Find me cookbooks for vegetarian one-pot meals.
May 5, 2011 11:02 AM   Subscribe

Vegetarian and vegetable-focused one-pot meals. Cookbook recommendations? Plus, a question about Indian cookbooks.

I'm a meat-eater, although I try to limit the amount of meat I eat for moral/environmental reasons. Now it's almost summer, which is the perfect time for learning new recipes focused on vegetables!

I generally like to cook one-pot meals, because I am (a) lazy and (b) possessed of a very small kitchen. I also really enjoy a wide variety of cuisines and experimenting with things I haven't tried before. So, what I'm really looking for is cookbook recommendations that have a lot of different things for me to try. It doesn't matter what cuisine it's from--Italian, Asian, Indian, African, etc ... I like it all.

(One thing I do not generally like is meat replacements. Tofu is lovely when it's treated like tofu, for example, but I generally do not like it when it's used instead of meat.)

Speaking of Indian cuisines, what is your favorite Indian cookbook? Most of my cookbooks, regrettably, actually belonged to my mom, and I had to return them upon moving to a different city. I used one of Madhur Jaffrey's books a lot, but she has several out--which one do you think is the best and more comprehensive? Or is there a cookbook by a different author that you think is even better than anything Madhur Jaffrey has written?
posted by Kutsuwamushi to Food & Drink (18 answers total) 56 users marked this as a favorite
This relatively untraditional ratatouille from Smitten Kitchen is awesome. Just made it last week and could barely believe it.
posted by General Malaise at 11:10 AM on May 5, 2011 [1 favorite]

Moosewood Restaurant: New Classics is my go-to cookbook for this kind of thing. It also has some breads and snacks and desserts, but the majority of the middle of the book is things you can make in one skillet, or one casserole dish, or whatever. All vegetarian (maybe a couple of fish recipes, but very few), and it draws from cuisines around the world. Everything I've cooked from this book (probably 2/3 of the recipes) has been delicious.
posted by vytae at 11:11 AM on May 5, 2011

The non-Indian, "simple recipes from all different world cuisines" half of your question actually may be best answered with a Madhur Jaffrey book too — Madhur Jaffrey's World Vegetarian is the best veggie pan-cuisine sampler I know of. How to Cook Everything Vegetarian, Vegetarian Cooking for Everyone, and of course Moosewood are worth a look in this category as well, but the Jaffrey may be best for the kind of worldwide sampler you seem to be looking for. (As to which of Jaffrey's Indian cookbooks to look at first, given your preferences, maybe Quick & Easy Indian Cooking fits the bill? It's not a vegetarian cookbook, though.)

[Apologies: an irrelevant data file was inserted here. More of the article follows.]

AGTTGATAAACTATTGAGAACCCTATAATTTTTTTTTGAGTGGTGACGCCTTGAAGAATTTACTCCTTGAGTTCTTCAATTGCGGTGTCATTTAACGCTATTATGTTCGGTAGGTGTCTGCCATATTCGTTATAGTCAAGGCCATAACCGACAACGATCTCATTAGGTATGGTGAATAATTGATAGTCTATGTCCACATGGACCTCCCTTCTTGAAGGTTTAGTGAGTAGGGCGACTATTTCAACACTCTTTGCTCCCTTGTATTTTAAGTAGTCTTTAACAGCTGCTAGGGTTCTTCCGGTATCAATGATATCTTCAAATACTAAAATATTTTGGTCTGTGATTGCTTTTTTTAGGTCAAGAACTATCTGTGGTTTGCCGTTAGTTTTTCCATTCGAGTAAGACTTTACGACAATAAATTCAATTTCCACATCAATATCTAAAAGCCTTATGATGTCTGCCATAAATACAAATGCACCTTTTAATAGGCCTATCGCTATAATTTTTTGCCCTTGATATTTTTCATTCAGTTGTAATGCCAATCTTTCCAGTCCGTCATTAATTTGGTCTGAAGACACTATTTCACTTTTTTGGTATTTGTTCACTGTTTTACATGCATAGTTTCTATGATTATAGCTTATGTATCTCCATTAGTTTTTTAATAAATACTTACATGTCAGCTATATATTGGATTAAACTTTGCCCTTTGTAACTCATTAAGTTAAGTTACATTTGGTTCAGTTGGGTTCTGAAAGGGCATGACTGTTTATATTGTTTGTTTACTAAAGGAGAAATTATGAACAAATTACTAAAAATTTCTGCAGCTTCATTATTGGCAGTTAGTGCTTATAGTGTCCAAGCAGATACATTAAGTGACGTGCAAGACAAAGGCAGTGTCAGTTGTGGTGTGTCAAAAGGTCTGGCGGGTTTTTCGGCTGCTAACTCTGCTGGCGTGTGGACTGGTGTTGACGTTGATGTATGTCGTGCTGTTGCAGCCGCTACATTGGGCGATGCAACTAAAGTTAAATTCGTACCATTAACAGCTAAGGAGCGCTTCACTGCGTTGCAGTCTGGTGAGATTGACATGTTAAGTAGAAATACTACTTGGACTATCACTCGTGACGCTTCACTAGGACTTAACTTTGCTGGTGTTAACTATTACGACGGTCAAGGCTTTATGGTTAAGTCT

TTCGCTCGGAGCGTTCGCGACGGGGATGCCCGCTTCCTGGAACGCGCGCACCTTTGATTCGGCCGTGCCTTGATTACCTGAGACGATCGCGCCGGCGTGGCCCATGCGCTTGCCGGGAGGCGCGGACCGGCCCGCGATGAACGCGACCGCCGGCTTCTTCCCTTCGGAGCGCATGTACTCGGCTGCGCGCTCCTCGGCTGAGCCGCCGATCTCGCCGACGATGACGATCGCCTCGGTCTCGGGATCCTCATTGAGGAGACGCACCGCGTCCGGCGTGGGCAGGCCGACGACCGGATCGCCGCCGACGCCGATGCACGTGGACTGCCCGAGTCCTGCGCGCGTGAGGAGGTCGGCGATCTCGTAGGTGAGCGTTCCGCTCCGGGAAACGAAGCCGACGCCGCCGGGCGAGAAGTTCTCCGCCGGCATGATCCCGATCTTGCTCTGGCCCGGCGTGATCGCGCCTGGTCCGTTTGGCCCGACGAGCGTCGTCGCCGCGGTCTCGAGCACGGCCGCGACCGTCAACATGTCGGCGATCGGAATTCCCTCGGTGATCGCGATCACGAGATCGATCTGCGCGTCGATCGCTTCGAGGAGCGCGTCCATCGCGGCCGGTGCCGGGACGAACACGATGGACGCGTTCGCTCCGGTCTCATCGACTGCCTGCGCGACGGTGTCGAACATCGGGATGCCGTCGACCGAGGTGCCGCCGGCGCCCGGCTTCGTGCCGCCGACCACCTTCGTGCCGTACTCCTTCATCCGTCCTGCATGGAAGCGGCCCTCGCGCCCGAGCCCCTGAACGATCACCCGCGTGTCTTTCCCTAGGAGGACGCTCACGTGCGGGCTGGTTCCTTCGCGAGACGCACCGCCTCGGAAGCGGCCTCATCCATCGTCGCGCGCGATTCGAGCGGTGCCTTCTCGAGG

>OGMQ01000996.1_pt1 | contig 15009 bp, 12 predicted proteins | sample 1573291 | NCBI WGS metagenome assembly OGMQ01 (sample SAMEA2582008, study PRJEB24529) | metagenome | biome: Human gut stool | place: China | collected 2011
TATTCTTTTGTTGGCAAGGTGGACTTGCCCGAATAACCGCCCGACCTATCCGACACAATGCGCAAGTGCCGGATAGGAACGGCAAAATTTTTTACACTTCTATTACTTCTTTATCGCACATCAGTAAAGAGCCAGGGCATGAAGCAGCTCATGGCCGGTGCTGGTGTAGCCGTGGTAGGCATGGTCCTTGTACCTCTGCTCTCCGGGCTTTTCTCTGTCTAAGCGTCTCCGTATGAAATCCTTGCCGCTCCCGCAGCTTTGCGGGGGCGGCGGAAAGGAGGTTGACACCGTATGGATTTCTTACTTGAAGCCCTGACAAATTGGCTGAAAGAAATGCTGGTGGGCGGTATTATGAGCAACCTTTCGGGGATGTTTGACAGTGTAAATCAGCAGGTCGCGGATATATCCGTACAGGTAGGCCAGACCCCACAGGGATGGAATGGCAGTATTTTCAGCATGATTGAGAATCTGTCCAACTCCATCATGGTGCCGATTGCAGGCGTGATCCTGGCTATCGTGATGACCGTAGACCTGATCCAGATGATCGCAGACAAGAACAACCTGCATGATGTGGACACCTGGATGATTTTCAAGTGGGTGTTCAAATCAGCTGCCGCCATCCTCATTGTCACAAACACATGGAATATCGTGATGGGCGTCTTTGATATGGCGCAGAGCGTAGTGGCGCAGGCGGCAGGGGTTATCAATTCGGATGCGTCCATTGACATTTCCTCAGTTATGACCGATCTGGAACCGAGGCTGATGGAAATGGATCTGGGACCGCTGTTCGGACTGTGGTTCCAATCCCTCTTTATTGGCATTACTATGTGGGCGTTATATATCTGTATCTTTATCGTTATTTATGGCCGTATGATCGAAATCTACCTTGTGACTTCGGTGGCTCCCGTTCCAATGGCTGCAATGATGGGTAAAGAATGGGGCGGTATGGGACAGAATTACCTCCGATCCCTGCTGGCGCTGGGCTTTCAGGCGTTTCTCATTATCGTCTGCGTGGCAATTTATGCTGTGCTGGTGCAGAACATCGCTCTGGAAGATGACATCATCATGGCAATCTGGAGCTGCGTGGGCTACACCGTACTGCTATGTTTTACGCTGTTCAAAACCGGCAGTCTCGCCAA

posted by RogerB at 11:23 AM on May 5, 2011 [2 favorites]

greatest website ever (its not EXACTLY a cookbook, but throw in an ipad etc and there you go!)

slow and simple
posted by chasles at 11:27 AM on May 5, 2011

My wife recently picked up The Indian Slow Cooker. So far she's only made channa masala from it, but it was good. It was one of those "throw everything in the crockpot and let it run for a long time" recipes.
posted by adamrice at 11:45 AM on May 5, 2011 [2 favorites]

Thanks for all of the recommendations so far. I've bookmarked several.

Just one thing -- I can see with my "lazy" comment that it looks like I'm only interested in quick & easy recipes. This is not the case! I just generally like to avoid having to make several dishes at once in order to have a filling meal, because I dislike having to coordinate everything. More complicated recipes are fine. I happily do stuff like make my own dashi and curry pastes when I have the time.
posted by Kutsuwamushi at 12:04 PM on May 5, 2011

I recommend this: Miso Vegetables with Optional Tofu. You can make the miso mixture in advance (it's pretty delicious, but I found it a little too sweet made as directed.) I liked it cold, hot, and warm, so you could probably prepare all the elements and toss 'em together as you want them.
posted by punchtothehead at 12:16 PM on May 5, 2011

Unfortunately, Indian cuisine is "composite", in the sense that many individual dishes are made to complement each other. That said, rice based dishes can usually be eaten on their own.

Another option is to make different vegetable/pulses combinations and then eat them with tortillas or "frozen roti/paratha" available in Indian stores as well as in large stores like Costco.